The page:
Talking of Ravelry, Sunday was the meet-up of the Surrey and Hampshire Ravelry group in Guildford. There were 6 of us altogether and we had a lovely time. There was much knitting, chatting, and admiring of projects, and a moderate amount of drinking, although I am still not convinced by the carrot and apple juice I had. It was an interesting idea but tasted rather of soil and vegetation, a little too organic for me 馃檪 It was a fantastic shade of bright orange though so that nearly made up for the taste.

Apologies that the photo is a bit blurry, I think it was a little dark for my camera.

One near-catastrophe of the meeting though was that I ran out of knitting after only 2 hours. Usually I am the person who has at least 2 back-up projects where-ever I go just in case of such eventualities, but on Sunday I looked at my sleeve and thought there was no way I would ever finish the other half of the sleeve cap. What I had failed to realise was that due to the inherent shape of a set-in sleeve, if you knit from the elbow up to the shoulder then the rows will get shorter, so the second half of the sleeve cap (this is half the number of rows, not half the area 馃檪 ) will be considerably quicker than the first half. If I had a brain, I could possibly be dangerous. Luckily I was saved from my own stupidity by Melanie. She had spent the previous couple of days sorting her stash, and had catalogued it beautifully in a notebook. So I spent a very happy hour examining it all, and drooling over her new Jordana Paige bag (very nice, lots of good pockets, I may have to drop some birthday hints to the other half).

It was great to see other people’s knitting – I am so nosy, and I think it was the first time I have been recognised by the jumper I was wearing 馃檪 Good fun all round, we will have to have another one soon.

A result of all this gadding about to knitting groups at the weekend is that I have finished the knitting part of both sleeves of the Teal Top. I have sewn in one of the sleeves, and had a quick try-on. It fits well, which is a relief! I still have the neckline to pick up and knit, but I think I will do a bit more of the sewing up first.

Emerald Beaded Bracelet Pattern

This pattern was originally published in the March 2007 edition of MagKnits.

This easy and fun bracelet is quick to knit up in an evening or two. It would make a great last minute surprise gift for a friend, or make one to go with each of your outfits for parties.
I love knitting with teeny little needles and fine thread, and experimenting with the different shapes you can create by adding beads to basic garter stitch. The beads are all prestrung before the knitting starts, and all rows are knitted, with the same number of stitches in each row. The shaping is produced by varying the number of beads in a row. This bracelet makes a great introduction to the fun that is knitting with beads.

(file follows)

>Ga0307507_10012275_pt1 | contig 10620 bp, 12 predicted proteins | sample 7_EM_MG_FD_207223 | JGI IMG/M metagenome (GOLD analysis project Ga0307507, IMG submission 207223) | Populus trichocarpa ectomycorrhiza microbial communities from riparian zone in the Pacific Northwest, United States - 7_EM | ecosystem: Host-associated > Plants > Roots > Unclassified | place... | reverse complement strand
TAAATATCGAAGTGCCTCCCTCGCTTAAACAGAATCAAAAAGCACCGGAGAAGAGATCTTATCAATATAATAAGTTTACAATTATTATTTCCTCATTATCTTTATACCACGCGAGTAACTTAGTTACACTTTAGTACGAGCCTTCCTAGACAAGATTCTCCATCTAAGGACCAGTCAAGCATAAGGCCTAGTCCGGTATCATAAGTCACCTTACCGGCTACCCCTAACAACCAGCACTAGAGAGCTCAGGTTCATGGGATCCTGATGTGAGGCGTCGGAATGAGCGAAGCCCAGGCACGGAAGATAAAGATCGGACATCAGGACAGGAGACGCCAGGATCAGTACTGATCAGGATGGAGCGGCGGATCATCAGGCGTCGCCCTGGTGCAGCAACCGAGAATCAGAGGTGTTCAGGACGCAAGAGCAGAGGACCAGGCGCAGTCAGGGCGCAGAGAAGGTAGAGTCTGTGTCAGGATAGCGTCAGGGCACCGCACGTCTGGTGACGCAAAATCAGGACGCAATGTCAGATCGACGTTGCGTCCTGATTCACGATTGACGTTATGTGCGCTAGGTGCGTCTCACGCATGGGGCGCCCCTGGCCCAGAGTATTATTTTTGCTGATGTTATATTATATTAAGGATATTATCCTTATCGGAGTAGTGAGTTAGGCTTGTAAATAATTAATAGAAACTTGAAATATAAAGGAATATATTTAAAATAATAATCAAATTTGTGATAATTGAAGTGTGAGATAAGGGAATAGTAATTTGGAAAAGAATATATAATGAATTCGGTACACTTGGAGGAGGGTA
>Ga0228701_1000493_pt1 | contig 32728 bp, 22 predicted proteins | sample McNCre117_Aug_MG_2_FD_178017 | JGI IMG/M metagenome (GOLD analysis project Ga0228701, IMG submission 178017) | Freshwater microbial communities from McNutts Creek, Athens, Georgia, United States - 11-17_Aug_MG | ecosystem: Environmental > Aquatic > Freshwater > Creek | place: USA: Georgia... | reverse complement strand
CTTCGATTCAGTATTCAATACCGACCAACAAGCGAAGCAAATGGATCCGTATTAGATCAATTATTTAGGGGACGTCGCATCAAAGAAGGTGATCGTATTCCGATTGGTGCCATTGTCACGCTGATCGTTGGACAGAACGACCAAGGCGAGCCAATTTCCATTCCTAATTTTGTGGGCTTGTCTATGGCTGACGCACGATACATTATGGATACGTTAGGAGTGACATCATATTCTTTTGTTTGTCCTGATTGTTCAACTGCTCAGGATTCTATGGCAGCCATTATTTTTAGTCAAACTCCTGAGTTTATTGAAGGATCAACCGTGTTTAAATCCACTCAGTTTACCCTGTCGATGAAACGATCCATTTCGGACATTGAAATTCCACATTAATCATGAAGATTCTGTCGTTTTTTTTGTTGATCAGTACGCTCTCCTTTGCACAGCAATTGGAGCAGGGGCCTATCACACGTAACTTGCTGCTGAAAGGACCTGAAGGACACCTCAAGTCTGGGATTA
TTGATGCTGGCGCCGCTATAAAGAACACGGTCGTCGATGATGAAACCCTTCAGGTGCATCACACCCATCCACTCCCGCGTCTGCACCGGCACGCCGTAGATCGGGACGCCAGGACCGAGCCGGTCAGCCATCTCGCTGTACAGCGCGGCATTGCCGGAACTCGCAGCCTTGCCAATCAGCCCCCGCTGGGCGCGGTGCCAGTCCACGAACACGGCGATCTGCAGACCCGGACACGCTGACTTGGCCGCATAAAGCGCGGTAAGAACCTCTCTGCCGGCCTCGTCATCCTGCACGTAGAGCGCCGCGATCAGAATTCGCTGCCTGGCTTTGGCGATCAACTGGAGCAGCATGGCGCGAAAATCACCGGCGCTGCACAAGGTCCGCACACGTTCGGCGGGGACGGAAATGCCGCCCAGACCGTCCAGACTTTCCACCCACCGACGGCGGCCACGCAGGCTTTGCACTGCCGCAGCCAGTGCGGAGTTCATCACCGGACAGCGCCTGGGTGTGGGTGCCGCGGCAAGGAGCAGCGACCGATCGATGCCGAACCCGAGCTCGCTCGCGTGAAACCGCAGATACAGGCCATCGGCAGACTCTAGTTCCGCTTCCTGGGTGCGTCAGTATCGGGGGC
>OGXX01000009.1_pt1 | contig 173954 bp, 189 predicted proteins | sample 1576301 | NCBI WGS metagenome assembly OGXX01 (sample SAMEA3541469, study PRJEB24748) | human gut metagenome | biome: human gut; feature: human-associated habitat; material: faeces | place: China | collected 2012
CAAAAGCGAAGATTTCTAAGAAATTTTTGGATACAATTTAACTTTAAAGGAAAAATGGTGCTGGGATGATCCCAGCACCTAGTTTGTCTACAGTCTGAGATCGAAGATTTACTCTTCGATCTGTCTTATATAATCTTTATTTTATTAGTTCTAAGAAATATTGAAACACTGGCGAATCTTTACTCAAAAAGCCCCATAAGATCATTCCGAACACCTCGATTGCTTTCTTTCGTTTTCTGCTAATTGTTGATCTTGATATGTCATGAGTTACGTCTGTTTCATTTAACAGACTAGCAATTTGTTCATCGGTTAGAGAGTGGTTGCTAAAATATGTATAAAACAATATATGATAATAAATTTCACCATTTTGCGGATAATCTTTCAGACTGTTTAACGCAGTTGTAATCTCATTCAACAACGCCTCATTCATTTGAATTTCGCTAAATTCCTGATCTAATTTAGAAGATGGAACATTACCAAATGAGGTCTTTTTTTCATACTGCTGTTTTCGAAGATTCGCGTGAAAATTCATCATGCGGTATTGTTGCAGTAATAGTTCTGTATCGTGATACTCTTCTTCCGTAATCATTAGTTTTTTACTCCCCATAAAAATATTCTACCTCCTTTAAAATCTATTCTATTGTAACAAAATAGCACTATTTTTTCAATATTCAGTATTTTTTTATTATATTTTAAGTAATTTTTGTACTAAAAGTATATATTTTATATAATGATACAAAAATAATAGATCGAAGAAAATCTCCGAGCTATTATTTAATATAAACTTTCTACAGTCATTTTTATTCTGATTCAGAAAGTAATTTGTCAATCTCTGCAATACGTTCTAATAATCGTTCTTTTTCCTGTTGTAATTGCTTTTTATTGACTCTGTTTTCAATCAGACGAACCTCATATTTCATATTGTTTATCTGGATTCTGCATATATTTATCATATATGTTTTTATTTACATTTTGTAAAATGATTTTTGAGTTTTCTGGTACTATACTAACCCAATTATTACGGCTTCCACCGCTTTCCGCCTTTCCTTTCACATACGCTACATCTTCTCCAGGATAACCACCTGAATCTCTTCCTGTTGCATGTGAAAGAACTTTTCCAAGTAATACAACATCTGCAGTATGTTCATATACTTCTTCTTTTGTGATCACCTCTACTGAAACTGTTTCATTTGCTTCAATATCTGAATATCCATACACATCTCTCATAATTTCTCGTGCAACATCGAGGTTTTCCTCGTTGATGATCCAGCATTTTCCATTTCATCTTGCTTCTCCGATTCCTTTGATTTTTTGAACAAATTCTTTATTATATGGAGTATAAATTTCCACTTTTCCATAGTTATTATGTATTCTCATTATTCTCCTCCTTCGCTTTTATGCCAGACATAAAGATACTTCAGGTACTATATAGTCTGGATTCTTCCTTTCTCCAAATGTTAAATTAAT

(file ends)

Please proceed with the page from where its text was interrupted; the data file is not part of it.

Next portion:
Skills needed

脗路 Cast on

脗路 Cast off (bind off)

脗路 Knit

脗路 Place a bead between knit stitches (instructions included in pattern)


脗路 1 x 10g (82m / 91 yds) ball Anchor Pearl Cotton No. 8 (also called Coton Perl脙漏) in colour 100 (purple) (One 10g ball will make several bracelets)

脗路 1314 (approx. 15g) x size 11 seed beads in colour silver lined emerald rainbow

脗路 Two 1.25mm (US Size 0000) knitting needles

脗路 9mm (3/8 in) press-stud (snap fastener)

脗路 1 beading needle and length of sewing thread to aid threading of beads

脗路 Tapestry needle

Yarn substitutions

Any other crochet cotton of a similar thickness would be appropriate. A non-stretchy yarn works best for this design since otherwise the weight of the beads would distort the bracelet.

Finished size

The finished bracelet measures 17cm (6.75 in) long, and is 3cm (1.25 in) wide at the widest point.

Tension (gauge)

Approximately 60 stitches and 120 rows to 10cm (4 in) in garter stitch (knit every row) without beads using 1.25mm needles.

The tension (gauge) for this pattern is not critical since plain knit rows can easily be added in. Add more rows immediately after the cast on before the pattern begins, and add a similar number of rows immediately before the cast off. If the bracelet is coming out too long, simply omit 2 rows (or 4 if it is going to be really long) from each section of the pattern.

This pattern is available free as an electronic file in PDF format. File size is 754 KB. The pattern has 5 pages.

Download pattern now (This is a link to Ravelry but you don’t need to be a member to download the pattern)

Copyright Notice

All rights reserved. This pattern is for personal use only. This pattern, items made from this pattern or any portion of pattern or item may not be resold, or otherwise used for profit without express permission from the designer. This pattern may also not be distributed for free by any individual or shop without permission.

Bizarre Weather

We seem to have had all the seasons in the last week. Last Friday was beautiful, and warm enough that I didn’t need a jumper. Saturday was windy and later wet. We went to Knole and then down to Pevensey, I did take a couple of pictures but they were awful and dark so I wont subject you to them. Then on Sunday morning we woke up to a light dusting of snow! It is the first time this winter we have had snow that settled, admittedly only about an inch though, and it was gone by the evening. This week has been cold but clear so far. In a fit of pique last week I turned the heating off but on Sunday I had to give in and put it back on again.